Today” was in June, and I happened to be in Colorado visiting friends. My wonderful husband, Jason, and my mother-in-law, Liz, took on the task of helping her move and making sure she was emotionally ok with what was transpiring. That evening Jason called me in Colorado to update me on the situation. He said that she was moved and the instant she moved, she didn't realize she had lived anywhere else. As depressing as that notion was, that she had no recollection of having lived anywhere else, it was actually a relief. It meant the transition would be a lot easier than we thought. 

June and July passed with few problems, but then things started to disintegrate. She was irritated. She still wanted to be able to walk outside, but on her own, which really she had not been able to do for years. She didn't want to participate in planned activities. Trying to explain to her that the activities would be fun and that she should participate was like telling a child that they should take those piano lessons they hate. She was having none of it.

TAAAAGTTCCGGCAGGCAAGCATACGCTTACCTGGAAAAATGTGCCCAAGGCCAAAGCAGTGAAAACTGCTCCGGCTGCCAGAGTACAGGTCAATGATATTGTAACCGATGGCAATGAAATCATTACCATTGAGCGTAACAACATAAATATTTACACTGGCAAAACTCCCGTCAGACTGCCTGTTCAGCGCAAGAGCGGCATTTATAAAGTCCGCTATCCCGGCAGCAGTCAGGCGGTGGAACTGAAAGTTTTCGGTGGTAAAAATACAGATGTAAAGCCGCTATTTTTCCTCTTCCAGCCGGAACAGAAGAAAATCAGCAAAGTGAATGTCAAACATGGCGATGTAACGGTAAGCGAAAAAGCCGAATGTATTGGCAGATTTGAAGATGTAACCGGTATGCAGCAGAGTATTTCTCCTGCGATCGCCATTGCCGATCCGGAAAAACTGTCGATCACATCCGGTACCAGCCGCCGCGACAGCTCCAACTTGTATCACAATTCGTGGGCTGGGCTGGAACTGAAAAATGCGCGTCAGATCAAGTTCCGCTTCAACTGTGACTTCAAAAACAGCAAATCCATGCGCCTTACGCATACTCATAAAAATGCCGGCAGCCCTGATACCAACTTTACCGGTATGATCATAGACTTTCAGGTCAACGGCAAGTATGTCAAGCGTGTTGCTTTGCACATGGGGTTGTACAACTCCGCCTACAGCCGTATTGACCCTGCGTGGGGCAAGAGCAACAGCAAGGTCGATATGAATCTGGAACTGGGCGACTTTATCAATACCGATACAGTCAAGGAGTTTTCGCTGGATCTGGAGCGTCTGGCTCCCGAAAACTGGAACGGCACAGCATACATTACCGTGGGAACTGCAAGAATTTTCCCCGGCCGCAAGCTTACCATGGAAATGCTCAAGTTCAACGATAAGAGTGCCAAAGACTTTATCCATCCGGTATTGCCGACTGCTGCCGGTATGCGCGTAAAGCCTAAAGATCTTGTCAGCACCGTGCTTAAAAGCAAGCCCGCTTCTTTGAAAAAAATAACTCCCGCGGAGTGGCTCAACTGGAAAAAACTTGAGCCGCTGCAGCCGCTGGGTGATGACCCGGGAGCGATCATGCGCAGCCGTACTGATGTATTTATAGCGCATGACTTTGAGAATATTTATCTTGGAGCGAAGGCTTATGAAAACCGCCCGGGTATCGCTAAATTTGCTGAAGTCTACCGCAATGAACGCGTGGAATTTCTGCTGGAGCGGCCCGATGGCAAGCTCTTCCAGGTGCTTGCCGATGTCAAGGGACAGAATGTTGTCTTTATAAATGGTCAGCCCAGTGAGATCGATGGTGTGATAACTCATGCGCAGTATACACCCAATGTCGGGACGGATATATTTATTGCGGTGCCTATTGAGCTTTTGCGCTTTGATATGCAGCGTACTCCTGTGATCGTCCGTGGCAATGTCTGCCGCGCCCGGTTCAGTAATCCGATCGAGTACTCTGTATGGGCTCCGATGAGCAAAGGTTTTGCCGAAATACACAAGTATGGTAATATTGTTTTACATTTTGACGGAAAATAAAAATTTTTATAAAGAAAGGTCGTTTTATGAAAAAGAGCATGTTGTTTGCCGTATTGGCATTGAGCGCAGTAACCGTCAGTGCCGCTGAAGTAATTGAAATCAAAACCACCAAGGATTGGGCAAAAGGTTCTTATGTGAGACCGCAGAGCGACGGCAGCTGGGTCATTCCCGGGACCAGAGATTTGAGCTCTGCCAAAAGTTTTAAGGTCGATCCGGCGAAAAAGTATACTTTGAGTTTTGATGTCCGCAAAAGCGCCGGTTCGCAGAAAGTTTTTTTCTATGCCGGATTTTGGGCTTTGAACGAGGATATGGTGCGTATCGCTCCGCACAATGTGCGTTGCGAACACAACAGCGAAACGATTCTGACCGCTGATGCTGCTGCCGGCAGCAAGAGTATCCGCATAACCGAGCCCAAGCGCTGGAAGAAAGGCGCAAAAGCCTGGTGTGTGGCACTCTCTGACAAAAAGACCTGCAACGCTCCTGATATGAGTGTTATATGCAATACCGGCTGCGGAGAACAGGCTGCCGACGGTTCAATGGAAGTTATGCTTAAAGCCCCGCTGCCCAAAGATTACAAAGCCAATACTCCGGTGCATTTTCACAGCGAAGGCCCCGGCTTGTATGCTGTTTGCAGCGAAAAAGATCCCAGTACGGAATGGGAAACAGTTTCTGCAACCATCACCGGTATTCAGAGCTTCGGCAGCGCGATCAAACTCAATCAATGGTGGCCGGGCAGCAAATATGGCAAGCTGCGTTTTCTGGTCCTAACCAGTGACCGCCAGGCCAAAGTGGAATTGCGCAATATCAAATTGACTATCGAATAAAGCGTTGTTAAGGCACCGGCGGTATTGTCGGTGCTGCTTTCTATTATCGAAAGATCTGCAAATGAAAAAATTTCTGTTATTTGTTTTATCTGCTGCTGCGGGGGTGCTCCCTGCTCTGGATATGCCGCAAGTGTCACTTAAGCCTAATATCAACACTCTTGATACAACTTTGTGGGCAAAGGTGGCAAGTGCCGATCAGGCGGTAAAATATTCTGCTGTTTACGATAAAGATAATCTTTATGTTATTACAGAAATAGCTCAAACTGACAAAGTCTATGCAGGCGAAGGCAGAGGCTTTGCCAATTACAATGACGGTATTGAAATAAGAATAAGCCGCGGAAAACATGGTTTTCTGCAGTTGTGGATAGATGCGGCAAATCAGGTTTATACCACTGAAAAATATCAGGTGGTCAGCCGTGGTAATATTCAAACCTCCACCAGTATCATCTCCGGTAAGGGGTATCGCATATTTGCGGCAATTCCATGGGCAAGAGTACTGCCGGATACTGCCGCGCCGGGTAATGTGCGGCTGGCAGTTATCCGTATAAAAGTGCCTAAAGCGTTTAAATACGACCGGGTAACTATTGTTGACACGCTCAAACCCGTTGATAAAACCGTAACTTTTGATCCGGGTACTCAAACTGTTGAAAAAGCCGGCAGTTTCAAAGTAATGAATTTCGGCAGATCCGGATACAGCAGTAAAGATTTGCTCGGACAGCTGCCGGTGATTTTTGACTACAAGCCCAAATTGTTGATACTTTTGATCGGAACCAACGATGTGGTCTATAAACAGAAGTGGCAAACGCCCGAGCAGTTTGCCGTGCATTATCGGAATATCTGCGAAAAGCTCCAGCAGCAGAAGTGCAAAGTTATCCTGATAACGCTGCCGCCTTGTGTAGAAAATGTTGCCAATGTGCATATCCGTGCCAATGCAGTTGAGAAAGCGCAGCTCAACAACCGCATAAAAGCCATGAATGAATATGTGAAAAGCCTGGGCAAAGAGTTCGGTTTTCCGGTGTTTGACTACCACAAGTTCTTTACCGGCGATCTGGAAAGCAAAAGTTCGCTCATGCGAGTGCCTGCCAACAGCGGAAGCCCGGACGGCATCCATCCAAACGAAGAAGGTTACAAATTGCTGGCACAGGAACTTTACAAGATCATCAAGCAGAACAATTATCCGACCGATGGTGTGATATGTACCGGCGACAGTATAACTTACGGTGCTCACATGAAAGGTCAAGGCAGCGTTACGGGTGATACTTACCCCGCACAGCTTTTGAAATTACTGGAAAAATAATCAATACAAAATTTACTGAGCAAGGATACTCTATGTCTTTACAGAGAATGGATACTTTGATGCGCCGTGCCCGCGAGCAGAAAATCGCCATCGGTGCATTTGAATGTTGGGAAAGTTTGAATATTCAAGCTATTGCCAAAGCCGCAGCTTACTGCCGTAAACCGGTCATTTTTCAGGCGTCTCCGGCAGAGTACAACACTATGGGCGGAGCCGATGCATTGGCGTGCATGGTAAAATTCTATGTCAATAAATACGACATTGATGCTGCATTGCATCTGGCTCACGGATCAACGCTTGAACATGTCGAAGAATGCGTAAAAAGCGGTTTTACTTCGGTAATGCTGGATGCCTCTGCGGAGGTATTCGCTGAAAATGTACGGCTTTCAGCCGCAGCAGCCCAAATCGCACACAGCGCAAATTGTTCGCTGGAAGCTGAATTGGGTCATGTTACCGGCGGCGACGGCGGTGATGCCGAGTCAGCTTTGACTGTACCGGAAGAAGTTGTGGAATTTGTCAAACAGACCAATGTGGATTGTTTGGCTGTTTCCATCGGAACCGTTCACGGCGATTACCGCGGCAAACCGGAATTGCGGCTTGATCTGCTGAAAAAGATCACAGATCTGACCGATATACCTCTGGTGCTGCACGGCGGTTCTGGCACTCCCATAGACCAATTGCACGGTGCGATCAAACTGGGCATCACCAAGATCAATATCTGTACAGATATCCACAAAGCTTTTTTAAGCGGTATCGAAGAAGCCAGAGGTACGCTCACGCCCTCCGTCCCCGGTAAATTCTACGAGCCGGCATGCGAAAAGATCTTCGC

By the end of July, she was downright pissed. She was waking up at night. She was pacing. She was always agitated. I would get calls that she was mad, she wanted to leave and was getting aggressive. My mom who hardly ever raised her voice, never cursed, never raised a hand to anyone was fighting the staff. Literally fighting, yelling, pushing, hitting.

I remember one call in particular. The staff was right in the middle of a situation with her and was hoping that I could help. I was driving home from a visit to Virginia and Maryland and was in Ohio when I saw that a call was coming in from Clare Bridge. I always get a sinking feeling when I see the number pop up on the screen. The "oh, no. what’s wrong? kind of feeling." The nurse called and said, "Molly, I'm calling about your Mom. She's really mad and agitated."